It’s no secret that I adored the first Stake Land film. For me, it epitomised just how much you could do with familiar horror elements, if you had a clear idea of the importance of character, and an understanding that good horror stories depend on an awareness of the ratio of ordinary:extraordinary, whether that ratio be skewed greatly in one direction or another. For all of my enthusiasm for the film, however, I had absolutely no idea that a sequel had been made; I have since found out that actor/writer Nick Damici has hopes of getting a Stake Land franchise off the ground, but in any case, it’s a pleasant thing to get the chance of a screener which is – at least in promise – a very happy surprise. Now having watched the second film, I’m completely torn. On one hand, it’s immensely gratifying to again see characters on screen that (for me) work so well, in a film which re-captures some of the striking visuals and atmosphere of the first film. But in re-capturing much of what made the first film so effective, Stake Land II has seemingly re-trod a very, very similar story arc. This has led me to ponder – when is a sequel truly a sequel? And when is a sequel justifiable?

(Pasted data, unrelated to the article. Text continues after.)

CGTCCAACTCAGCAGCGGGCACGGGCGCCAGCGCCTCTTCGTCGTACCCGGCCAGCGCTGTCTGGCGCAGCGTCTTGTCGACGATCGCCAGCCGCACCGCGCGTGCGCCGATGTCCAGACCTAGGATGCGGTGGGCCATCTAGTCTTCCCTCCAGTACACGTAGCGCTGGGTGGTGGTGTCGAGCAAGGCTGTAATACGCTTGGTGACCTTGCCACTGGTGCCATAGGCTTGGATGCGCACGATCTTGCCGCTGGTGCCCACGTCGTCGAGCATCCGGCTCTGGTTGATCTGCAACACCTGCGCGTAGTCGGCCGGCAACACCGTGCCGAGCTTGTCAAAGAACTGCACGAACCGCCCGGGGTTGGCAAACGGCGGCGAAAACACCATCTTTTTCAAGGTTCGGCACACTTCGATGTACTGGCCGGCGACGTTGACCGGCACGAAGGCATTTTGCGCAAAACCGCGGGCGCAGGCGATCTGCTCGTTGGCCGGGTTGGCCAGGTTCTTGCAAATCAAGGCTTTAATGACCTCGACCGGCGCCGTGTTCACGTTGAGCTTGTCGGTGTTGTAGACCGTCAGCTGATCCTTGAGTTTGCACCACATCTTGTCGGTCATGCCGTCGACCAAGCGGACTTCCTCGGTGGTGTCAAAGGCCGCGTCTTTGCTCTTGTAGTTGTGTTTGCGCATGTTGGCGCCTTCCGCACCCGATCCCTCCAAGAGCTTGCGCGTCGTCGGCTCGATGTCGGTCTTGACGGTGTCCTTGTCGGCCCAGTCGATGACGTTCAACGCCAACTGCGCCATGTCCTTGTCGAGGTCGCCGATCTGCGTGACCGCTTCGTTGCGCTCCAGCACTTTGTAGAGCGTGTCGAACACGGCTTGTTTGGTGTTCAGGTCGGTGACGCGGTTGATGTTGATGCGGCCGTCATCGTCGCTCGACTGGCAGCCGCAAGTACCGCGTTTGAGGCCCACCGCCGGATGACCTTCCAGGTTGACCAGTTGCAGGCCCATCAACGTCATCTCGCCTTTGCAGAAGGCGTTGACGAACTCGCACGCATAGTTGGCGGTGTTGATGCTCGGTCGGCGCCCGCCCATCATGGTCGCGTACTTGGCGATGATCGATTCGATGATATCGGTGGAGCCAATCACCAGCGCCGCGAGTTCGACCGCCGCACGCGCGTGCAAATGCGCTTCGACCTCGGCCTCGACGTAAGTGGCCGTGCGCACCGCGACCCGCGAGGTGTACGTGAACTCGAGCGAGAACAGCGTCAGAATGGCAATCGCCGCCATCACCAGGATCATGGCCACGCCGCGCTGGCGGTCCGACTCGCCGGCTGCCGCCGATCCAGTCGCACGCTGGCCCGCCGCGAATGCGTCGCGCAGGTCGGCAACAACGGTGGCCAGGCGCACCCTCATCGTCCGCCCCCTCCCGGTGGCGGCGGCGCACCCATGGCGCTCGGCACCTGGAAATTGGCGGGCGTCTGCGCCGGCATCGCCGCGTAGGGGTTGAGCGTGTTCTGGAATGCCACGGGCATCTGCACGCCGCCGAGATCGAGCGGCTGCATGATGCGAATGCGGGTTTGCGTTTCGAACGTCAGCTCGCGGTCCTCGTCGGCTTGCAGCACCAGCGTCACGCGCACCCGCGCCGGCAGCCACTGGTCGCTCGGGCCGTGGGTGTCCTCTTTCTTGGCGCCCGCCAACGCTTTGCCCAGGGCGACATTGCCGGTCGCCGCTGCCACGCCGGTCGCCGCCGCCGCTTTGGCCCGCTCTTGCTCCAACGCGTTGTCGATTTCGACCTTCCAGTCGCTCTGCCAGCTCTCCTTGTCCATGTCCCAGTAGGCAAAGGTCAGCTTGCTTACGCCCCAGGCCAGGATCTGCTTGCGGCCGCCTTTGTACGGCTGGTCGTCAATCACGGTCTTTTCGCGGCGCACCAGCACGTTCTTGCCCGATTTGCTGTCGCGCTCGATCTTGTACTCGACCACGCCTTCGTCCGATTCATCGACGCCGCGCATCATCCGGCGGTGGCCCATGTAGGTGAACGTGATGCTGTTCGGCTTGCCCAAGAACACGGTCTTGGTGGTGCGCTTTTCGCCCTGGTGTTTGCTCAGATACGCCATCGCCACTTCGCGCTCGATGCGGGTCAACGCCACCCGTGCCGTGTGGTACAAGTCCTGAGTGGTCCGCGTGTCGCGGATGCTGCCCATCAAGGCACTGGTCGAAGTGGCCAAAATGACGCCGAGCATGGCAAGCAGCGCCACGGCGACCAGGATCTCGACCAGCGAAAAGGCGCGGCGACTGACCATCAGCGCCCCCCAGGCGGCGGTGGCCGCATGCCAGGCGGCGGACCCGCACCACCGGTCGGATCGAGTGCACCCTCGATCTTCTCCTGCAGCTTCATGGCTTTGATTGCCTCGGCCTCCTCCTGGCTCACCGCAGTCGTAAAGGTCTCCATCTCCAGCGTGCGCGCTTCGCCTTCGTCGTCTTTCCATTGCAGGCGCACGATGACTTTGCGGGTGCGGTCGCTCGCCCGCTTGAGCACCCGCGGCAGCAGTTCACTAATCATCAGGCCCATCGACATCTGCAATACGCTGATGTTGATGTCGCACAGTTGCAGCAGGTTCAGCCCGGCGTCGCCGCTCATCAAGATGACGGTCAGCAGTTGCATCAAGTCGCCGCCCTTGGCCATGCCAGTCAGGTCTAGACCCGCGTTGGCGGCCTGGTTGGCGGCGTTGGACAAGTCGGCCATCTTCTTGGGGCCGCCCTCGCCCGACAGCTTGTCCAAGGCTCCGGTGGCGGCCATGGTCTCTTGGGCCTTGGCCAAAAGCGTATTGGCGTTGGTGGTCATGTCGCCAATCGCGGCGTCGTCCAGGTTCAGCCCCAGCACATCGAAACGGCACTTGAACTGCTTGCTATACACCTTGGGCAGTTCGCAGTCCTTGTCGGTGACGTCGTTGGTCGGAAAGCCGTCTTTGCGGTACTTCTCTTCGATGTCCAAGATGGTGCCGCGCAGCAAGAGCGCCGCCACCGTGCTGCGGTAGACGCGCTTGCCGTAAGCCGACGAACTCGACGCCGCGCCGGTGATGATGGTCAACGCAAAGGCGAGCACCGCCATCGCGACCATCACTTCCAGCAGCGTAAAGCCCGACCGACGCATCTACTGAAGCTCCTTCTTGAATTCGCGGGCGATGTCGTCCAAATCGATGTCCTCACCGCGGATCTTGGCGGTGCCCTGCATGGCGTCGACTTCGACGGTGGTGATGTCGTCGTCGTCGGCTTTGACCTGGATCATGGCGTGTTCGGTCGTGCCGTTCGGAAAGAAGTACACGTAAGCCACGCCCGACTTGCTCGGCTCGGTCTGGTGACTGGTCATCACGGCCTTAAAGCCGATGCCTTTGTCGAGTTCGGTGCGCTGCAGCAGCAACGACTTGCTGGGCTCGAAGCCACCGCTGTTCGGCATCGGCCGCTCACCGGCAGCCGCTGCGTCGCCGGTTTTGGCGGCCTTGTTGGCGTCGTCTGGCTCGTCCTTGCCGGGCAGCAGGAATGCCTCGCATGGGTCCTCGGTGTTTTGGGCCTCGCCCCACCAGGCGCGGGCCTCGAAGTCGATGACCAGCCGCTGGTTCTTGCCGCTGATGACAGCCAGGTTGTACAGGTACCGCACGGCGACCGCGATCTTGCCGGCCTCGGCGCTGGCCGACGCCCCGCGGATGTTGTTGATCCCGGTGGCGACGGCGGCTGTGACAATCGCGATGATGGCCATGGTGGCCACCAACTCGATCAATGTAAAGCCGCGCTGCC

Ben has recently made reference to the on-going exploration of pregnancy in horror, and as a theme it certainly seems to be having a bit of a moment – from the last year or so, Shelley, Antibirth, and Prevenge have all tackled the issue, in quite different ways. Prevenge has perhaps been the most hotly-anticipated and highly-regarded of these films, at least in the UK, coming from accomplished comedy writer and actress Alice Lowe, making her feature film directorial debut.